On 9 November, the Montreal Museum of Fine Arts will open the Stephan Crétier and Stéphany Maillery Wing of the Arts of One World, a major reinstallation and reinterpretation of its collection that juxtaposes contemporary works of art with ancient and archaeological pieces from around the world. The museum aims to provide “a contemporary gaze into objects created across millennia, and to provide a contemporary perspective”, according to the museum’s director and chief curator, Nathalie Bondil.
The 1,500 sq. m wing features nearly 2,000 objects in 13 galleries in the Jean-Noël Desmarais Pavilion of the museum.
The galleries are organised along eight themes, with spaces dedicated to arts from the Middle East, India, Southeast Asia, the Pacific Islands, Africa and indigenous peoples, as well as a space devoted to antiquities and a section on ecology and the so-called Anthropocene epoch, the proposed designation for a modern era in which humans have had lasting impacts on ecosystems. Within these spaces, visitors can find Greco-Roman works displayed alongside pieces by Jim Dine and Celia Perrin Sidarous, and Japanese armour and netsukes placed near vibrant compositions by Takashi Murakami.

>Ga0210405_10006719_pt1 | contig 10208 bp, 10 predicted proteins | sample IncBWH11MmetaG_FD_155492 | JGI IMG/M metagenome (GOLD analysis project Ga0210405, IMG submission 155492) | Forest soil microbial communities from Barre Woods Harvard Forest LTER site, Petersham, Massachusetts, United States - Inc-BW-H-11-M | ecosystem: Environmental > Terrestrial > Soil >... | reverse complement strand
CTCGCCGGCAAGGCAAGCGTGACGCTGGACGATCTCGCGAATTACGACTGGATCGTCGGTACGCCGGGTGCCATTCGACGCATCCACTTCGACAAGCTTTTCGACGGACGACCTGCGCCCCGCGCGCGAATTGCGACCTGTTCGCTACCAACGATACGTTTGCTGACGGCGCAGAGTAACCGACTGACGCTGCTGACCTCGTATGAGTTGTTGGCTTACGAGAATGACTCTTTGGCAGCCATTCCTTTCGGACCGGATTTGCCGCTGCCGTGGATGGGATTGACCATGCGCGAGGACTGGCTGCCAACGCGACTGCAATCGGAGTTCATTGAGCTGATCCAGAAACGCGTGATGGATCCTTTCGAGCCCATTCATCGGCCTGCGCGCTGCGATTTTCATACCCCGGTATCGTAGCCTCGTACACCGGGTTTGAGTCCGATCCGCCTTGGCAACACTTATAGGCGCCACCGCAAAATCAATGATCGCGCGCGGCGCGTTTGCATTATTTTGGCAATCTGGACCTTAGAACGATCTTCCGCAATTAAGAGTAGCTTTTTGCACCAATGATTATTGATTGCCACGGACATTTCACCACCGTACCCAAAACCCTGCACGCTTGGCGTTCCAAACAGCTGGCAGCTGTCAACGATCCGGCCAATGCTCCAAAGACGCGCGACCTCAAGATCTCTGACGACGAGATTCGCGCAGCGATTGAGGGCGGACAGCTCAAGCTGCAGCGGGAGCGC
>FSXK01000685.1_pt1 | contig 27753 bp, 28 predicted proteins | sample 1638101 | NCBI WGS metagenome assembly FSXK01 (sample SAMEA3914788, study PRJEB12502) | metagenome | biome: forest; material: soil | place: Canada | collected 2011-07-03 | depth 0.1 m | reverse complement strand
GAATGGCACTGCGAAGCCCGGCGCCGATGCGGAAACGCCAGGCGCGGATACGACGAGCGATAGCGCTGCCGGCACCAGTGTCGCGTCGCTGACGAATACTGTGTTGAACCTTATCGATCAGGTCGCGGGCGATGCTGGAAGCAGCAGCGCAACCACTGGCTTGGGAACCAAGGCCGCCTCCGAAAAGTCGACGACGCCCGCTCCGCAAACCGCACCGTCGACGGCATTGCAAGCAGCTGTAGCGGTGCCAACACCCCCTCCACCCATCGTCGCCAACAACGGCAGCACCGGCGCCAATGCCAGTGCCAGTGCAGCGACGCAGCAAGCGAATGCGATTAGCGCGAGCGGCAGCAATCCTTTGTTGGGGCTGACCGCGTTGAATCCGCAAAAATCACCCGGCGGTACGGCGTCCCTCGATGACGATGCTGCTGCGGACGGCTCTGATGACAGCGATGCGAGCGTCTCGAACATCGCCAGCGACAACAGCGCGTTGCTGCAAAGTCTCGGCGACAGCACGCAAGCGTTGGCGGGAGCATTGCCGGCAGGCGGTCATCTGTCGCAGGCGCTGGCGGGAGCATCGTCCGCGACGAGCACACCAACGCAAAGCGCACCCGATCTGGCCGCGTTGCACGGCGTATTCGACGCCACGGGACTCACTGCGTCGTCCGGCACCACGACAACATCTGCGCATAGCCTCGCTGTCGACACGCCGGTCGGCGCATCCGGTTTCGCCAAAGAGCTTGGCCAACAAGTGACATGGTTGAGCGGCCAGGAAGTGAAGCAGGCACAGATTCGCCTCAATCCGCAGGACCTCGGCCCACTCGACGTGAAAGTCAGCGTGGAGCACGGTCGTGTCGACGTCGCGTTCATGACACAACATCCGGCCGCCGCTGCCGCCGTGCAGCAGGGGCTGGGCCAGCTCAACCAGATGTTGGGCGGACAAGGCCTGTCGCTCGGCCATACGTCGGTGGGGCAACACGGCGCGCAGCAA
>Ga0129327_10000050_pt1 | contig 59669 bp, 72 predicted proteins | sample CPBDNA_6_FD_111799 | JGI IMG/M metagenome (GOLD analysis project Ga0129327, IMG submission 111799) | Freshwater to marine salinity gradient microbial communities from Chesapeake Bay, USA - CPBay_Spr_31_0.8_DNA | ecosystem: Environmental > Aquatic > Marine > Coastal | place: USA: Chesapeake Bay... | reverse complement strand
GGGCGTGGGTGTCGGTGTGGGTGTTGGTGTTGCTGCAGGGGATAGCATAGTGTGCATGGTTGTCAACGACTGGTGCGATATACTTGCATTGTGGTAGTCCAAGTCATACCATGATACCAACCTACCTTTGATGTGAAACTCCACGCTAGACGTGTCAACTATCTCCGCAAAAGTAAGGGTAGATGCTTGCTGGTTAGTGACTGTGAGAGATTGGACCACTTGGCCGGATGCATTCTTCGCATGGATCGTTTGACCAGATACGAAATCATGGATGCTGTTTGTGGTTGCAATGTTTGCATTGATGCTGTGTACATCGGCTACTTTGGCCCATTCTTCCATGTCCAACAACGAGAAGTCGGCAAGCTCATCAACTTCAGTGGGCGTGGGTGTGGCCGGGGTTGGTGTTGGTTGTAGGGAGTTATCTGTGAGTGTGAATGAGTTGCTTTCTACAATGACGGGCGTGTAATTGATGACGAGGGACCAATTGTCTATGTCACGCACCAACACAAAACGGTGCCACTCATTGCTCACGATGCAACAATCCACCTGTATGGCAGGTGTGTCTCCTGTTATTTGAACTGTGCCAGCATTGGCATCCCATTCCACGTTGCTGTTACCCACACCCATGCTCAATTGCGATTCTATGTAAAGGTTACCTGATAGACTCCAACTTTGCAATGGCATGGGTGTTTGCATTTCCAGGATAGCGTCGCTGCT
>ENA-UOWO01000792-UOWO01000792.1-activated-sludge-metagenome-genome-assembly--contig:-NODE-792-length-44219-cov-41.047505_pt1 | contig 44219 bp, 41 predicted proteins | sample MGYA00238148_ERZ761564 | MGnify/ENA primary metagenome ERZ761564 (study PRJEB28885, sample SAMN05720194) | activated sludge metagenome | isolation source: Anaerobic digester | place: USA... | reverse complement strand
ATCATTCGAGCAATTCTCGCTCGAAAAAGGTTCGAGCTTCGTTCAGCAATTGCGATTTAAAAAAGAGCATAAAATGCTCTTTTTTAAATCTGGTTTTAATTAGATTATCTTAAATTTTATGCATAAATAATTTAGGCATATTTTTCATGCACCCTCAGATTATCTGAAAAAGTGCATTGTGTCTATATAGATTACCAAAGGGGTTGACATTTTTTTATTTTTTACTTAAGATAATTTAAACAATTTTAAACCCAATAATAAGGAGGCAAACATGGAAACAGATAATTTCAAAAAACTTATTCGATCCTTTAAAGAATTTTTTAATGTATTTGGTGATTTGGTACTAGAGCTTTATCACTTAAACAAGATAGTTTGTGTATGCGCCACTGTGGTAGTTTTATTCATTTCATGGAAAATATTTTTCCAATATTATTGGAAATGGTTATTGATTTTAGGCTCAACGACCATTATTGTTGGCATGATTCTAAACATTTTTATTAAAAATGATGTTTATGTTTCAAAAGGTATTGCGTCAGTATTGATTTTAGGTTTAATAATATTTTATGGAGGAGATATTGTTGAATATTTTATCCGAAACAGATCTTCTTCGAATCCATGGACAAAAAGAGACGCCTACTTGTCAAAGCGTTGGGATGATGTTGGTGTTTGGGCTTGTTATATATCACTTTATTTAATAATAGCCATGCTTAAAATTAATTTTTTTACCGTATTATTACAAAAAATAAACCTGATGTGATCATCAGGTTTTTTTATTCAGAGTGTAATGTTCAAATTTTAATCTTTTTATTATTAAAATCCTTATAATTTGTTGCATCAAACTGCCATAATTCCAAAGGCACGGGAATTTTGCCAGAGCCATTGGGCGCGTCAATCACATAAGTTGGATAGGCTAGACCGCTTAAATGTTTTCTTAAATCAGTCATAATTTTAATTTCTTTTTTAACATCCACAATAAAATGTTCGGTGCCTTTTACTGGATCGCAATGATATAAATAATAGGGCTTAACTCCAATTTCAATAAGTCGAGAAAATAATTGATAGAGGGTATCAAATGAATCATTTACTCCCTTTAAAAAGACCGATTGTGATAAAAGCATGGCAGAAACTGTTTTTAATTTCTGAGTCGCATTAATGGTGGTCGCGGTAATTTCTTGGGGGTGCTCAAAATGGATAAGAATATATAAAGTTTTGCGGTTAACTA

“We wanted to have our collection studied and understood but reinterpreted in dialogue with global contemporary art,” Bondil says. “We cannot just consider our collection in the very narrow-minded frame of the old civilisations.” As part of that effort, the museum has acquired around 100 new works of art by such artists as Yinka Shonibare, Zanele Muholi, Wilfredo Lam, Lalla Essaydi, Meryl McMaster and Romuald Hazoumè.
The title Arts of One World is drawn from writings by the French poet and philosopher Édouard Glissant, who delved into the concept of a “one world” in which identities are not fixed but exist in relation to one another. Glissant “understood the aesthetic of globalisation” and “saw a forest instead of a single tree”, says the museum’s director.
“It’s more important now than ever for museums to have this polyphonic perspective, and for society in general to have a sense of togetherness,” Bondil says. “We didn’t want the new collection to be too nationalistic but to create collisions, bridges and conversation.”